Under-appreciated Ingredients for a Successful Startup
By Joe Katzman
Special to Santa Cruz Tech Beat
July 11, 2015 — Santa Cruz, CA
Lessons Learned: Acquisitions
Don’t be the person who puts years of heart and soul into a rare start-up survivor, only to have all of your rewards evaporate when the firm is acquired. Santa Cruz Works’ recent “All About Acquisitions” panel offered attendees a window into Jeff Shood’s successful experience with Intuvo, alongside hard-won wisdom from the financial (David Doolin, PP&C) and legal (Bill Richter and Patrick Reilly) sides. At the same time, it explored some under-appreciated ingredients for a successful startup.
This blog post can’t convey all of the insights from the panel. Or Design by Cosmic’s cool Cooper Street space and hospitality. What it will do, is sketch out some core themes for local entrepreneurs to keep in mind.
Founders need a relationship that’s strong enough to absorb a fair bit of damage
The first theme is a very human one. Successful startups often have co-founders who have worked together before, and know each other well. Otherwise, it’s very difficult to handle everything. The flip side is the hard truth that founders need a relationship that’s strong enough to absorb a fair bit of damage. A startup is an inherently hard thing. The acquisition process is a hard, stressful, and long-running event. Tempers, and people, will be frayed. Laptops may take flight.
Buyers know this. Bill Richter said that one of an acquirer’s goals is to “completely wear you out.” He wisely recommended a financial war chest, to cover both operations and professional services during the acquisition period. To survive, founders will also need a “warchest” of common belief in the firm, belief in each other, and trust in the relationship.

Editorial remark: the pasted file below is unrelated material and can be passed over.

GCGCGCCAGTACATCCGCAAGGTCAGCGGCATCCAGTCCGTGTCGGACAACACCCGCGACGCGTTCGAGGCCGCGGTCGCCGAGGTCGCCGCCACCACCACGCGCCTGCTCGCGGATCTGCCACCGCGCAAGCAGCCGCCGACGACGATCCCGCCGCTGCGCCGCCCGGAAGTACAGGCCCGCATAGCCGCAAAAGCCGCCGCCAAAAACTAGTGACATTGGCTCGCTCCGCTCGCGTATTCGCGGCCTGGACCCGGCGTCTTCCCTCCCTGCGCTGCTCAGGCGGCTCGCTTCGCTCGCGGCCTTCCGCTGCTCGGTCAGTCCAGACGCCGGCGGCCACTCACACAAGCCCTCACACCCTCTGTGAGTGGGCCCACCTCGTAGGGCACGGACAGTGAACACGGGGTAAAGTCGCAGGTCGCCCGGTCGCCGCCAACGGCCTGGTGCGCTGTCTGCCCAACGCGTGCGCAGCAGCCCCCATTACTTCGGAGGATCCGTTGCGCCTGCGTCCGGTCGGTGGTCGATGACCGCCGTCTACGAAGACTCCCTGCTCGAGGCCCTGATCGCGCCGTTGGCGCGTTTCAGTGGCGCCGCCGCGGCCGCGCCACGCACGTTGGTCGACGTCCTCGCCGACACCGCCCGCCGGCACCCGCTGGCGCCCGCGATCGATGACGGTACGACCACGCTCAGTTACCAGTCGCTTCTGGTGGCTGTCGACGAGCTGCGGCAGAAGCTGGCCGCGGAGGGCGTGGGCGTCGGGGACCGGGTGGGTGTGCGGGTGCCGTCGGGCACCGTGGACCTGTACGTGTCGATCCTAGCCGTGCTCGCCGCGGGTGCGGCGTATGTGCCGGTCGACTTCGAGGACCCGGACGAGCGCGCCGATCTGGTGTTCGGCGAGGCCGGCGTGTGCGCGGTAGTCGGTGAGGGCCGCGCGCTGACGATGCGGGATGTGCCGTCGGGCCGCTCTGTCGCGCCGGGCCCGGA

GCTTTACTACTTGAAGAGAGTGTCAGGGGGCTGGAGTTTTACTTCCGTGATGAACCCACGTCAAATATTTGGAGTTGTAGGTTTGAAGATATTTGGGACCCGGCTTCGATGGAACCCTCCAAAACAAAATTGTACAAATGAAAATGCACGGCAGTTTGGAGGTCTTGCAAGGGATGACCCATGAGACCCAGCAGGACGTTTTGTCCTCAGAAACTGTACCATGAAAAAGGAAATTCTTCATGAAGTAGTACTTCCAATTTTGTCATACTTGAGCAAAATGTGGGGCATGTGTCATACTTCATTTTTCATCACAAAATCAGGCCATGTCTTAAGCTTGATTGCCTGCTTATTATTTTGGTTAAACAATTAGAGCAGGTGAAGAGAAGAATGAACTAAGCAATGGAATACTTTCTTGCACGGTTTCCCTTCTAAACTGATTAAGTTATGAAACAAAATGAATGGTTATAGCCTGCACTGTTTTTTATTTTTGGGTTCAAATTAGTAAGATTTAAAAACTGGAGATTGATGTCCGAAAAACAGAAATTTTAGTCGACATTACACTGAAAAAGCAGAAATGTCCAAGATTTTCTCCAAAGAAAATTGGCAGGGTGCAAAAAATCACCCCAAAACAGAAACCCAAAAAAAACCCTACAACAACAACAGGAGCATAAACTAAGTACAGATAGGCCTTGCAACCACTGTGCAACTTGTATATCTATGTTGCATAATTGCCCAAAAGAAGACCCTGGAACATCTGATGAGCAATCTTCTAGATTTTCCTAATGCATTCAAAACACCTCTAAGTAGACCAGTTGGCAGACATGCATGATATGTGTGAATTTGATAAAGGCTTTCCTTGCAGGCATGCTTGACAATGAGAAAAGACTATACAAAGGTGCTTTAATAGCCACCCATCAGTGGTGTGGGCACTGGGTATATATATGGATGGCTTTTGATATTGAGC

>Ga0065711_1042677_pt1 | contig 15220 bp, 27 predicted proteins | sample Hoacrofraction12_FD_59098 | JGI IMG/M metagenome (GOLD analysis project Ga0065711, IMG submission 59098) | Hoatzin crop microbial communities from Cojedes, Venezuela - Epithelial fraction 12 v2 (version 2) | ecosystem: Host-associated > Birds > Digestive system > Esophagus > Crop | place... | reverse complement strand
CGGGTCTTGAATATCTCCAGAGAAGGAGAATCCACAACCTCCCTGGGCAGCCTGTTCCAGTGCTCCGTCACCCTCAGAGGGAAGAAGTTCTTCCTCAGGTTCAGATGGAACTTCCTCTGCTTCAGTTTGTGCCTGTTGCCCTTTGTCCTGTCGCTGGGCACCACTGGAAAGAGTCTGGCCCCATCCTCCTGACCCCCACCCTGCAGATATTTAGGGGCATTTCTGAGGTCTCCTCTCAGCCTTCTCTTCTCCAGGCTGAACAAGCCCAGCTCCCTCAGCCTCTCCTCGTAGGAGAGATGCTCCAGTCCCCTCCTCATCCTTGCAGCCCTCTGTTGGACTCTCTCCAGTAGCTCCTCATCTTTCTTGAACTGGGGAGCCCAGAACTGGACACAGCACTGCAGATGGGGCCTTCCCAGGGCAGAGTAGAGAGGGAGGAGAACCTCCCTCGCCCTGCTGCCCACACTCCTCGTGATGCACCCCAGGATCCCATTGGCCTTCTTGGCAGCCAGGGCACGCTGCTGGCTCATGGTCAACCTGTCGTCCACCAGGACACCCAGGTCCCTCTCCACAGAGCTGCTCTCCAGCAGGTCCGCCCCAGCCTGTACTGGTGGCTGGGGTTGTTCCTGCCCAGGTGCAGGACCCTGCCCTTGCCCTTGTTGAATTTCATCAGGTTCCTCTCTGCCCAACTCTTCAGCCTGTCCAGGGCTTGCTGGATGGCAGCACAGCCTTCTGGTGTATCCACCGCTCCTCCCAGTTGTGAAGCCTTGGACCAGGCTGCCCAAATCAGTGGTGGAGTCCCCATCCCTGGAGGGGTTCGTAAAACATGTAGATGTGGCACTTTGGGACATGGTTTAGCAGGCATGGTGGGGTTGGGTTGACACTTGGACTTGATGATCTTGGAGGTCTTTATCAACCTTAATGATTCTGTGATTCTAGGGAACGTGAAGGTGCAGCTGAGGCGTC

A good founder match matters, and there are resources that can improve your odds before and after. Find them. Use them.
Oh, and get a great VP Sales. It’s often a founding team’s most important hire. Intuvo was lucky to get a former credit union CEO with lots of industry contacts. That was their new focus market, and the firm began growing rapidly within about 6 months.
The other broad theme that emerged was the importance of having an organized corporate backbone as you search for your sustainable business model. Startups are real corporations in every sense, and need to be run that way. They just have a different core mission.
Anal-retentiveness in at least one founder is helpful
Jeff swears that anal-retentiveness in at least one founder is helpful. He’s right. So look around the room. If you can’t spot the anal-retentive founder, you’re elected! (Been there.)
Experienced financial and legal professionals are even more helpful, and early over-reliance on do-it-yourself options was costly to Intuvo later on. Paying $2,500 for a 45 minute legal call, as a small portion of the cost of converting to a C corporation mid-stream, hurts. So:
- Is your tech and intellectual property (incl. logos) fully owned or licensed in advance?
- Do you know exactly who has which options?
- Have you structured your employee contracts and options correctly?
- Do you know how buying your founder options affects your future personal tax bills?